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TMCNet:  Storms put the wind up shoppers and help dampen festive sales [Scotsman, The (Scotland)]

[January 15, 2014]

Storms put the wind up shoppers and help dampen festive sales [Scotsman, The (Scotland)]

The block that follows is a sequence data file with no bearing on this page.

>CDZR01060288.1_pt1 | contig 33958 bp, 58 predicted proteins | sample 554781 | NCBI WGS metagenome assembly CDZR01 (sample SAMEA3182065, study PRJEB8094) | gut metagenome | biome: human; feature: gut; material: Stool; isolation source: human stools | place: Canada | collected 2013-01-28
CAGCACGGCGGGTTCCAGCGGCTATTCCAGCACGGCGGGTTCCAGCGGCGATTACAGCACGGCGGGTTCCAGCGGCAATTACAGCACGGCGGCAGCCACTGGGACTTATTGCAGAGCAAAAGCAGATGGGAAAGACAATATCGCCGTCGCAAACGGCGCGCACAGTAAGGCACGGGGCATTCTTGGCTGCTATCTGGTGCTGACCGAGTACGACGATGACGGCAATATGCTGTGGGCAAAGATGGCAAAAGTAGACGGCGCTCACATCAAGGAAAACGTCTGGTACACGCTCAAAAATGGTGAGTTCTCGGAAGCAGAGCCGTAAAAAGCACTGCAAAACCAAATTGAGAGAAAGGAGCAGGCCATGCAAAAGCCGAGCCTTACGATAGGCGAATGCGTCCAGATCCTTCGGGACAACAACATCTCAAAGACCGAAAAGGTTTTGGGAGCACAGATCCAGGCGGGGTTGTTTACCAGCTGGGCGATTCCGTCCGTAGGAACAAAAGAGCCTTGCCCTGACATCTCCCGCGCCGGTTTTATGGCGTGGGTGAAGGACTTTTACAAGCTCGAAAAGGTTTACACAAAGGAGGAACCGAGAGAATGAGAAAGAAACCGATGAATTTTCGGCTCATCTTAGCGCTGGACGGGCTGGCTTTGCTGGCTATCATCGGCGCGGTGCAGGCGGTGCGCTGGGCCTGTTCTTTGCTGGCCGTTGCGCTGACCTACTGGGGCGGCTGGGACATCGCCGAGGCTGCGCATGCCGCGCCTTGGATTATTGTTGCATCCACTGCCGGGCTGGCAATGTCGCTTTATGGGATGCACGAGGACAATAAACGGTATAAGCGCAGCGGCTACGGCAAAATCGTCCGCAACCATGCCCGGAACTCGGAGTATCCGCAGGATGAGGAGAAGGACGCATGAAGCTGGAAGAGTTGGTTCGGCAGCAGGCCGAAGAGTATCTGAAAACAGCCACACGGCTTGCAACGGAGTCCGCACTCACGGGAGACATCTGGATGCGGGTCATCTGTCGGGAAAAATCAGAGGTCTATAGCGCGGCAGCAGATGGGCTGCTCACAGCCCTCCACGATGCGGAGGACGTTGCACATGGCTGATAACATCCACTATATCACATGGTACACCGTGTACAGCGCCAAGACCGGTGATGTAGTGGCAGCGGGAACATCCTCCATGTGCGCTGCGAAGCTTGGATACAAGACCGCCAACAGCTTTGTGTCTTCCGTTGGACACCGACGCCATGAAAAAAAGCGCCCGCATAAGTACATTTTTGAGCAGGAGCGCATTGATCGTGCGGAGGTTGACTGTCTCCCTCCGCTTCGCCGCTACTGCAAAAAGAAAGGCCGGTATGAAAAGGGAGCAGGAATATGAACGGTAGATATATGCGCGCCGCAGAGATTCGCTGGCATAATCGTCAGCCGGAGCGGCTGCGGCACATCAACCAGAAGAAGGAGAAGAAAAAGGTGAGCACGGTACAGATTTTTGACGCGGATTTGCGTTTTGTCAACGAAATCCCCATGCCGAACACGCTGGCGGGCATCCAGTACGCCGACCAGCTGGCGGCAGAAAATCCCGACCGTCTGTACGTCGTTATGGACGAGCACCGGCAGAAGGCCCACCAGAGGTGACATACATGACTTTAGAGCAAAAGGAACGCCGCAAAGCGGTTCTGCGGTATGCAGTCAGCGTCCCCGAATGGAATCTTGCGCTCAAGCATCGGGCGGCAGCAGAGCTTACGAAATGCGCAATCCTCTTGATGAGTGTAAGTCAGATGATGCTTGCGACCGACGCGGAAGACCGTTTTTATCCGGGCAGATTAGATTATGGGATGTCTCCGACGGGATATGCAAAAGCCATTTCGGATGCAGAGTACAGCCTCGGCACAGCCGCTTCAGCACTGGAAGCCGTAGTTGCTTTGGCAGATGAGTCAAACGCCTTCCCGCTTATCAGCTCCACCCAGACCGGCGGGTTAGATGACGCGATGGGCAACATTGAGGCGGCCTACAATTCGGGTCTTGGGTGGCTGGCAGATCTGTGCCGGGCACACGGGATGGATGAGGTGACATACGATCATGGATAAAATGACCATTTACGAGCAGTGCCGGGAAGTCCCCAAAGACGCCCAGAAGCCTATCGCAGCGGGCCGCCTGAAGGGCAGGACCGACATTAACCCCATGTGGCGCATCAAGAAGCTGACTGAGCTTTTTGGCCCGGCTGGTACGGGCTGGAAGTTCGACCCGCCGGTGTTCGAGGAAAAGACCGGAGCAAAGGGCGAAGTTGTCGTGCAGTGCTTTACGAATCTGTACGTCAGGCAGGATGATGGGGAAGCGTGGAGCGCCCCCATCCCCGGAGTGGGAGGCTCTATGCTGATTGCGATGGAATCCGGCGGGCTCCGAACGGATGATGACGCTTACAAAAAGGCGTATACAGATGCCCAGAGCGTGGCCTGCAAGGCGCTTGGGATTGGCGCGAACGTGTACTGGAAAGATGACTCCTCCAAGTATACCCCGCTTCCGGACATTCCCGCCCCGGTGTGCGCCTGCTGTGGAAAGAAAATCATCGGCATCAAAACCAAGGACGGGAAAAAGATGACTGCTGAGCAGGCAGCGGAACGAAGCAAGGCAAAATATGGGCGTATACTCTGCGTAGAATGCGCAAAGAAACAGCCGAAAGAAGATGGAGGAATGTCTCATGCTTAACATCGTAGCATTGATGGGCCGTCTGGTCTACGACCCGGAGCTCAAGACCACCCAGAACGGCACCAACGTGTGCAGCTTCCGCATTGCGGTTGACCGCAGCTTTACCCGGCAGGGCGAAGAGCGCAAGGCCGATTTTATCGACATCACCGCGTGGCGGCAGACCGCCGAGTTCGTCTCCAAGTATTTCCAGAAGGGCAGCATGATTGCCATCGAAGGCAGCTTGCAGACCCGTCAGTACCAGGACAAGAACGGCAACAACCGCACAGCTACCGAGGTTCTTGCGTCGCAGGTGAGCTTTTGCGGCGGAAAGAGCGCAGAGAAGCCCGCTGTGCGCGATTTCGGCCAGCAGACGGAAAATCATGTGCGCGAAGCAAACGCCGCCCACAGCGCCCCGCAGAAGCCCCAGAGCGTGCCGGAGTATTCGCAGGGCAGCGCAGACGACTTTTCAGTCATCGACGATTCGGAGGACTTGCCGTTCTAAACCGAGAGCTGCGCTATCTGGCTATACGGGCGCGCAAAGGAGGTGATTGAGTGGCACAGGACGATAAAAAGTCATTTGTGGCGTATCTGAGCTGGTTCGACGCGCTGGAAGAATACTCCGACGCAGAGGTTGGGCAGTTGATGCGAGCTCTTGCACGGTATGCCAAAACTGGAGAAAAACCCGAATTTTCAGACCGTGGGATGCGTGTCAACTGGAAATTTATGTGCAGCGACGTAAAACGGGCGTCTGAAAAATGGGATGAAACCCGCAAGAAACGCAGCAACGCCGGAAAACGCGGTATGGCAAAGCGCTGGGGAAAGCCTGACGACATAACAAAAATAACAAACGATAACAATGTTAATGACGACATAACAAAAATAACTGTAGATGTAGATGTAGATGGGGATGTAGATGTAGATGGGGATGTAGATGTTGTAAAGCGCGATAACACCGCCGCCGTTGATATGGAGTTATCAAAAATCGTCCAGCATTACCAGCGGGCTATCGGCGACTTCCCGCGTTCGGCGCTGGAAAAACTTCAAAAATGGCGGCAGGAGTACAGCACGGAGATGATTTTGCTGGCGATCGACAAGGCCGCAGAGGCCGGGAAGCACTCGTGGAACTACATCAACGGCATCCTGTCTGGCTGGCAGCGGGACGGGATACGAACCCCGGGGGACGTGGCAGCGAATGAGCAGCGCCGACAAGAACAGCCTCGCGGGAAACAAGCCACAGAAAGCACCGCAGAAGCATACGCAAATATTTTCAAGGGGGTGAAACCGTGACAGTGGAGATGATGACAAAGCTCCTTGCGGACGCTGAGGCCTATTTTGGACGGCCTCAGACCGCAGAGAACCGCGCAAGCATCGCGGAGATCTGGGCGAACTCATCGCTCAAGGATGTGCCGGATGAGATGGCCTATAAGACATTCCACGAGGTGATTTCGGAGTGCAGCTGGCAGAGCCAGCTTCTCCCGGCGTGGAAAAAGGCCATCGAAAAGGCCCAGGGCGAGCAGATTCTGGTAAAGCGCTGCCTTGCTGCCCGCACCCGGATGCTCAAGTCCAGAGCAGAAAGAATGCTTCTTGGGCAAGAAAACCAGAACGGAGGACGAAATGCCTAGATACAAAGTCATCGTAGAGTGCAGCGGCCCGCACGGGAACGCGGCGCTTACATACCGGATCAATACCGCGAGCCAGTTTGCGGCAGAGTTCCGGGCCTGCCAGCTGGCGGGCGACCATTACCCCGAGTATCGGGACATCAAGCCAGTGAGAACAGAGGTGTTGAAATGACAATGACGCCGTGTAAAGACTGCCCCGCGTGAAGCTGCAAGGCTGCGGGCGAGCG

(Scotsman, The (Scotland) Via Acquire Media NewsEdge) The gales and heavy rain over the festive period led to a fall in 2013 Christmas shop sales when compared with the previous year, new figures reveal today.Scottish retail sales decreased by 1.1 per cent in December last year when compared with December 2012.Although clothes and shoe sales did better than other categories, much of the success was driven by discounting, which will have an affect on profit margins. The position in the week of Christmas Day was cited as a reason for falling food sales.It meant that more shopping for Hogmanay celebrations will fall into the January trading period than last year. Beer and party food were among the stronger performing items.The SRC KPMG Retail Sales Monitor also looked at "like-for- like" sales, which excludes spending in stores that opened or closed in the intervening year. The measure is often used for comparison by analysts who want to discount the distorting affect of changes in shop floorspace. In December 2013, like-for-like sales were down by 2.9 per cent when compared with the previous year.Where possible, the Scottish figures did include online sales. But given that some large companies collate their online date on a company-wide basis, it was not possible to come up with a precise Scottish figure in all cases.Of the online figures that could be calculated, it was found that online and non-store sales added 2.4 percentage points to the total growth of all UK non-food sales in December 2013.Further analysis of the data found that there was good demand for electric and electronic devices, from tablets and video game consoles to TV sets and cooking appliances, many of which were purchased with discounts.Although clothes and shoe sales did better than other categories, much of the success was driven by discounting, which will have an affect on profit margins. The position in the week of Christmas Day was cited as a reason for falling food sales.It meant that more shopping for Hogmanay celebrations will fall into the January trading period than last year. Beer and party food were among the stronger performing items.The SRC KPMG Retail Sales Monitor also looked at "like-for-like" sales, which excludes spending in stores that opened or closed in the intervening year. The measure is often used for comparison by analysts who want to discount the distorting affect of changes in shop floorspace. In December 2013, like-for-like sales were down by 2.9 per cent when compared with the previous year.Where possible, the Scottish figures did include online sales. But given that some large companies collate their online date on a company-wide basis, it was not possible to come up with a precise Scottish figure in all cases.Of the online figures that could be calculated, it was found that online and non-store sales added 2.4 percentage points to the total growth of all UK non-food sales in December 2013.Further analysis of the data found that there was good demand for electric and electronic devices, from tablets and video game consoles to TV sets and cooking appliances, many of which were purchased with discounts.


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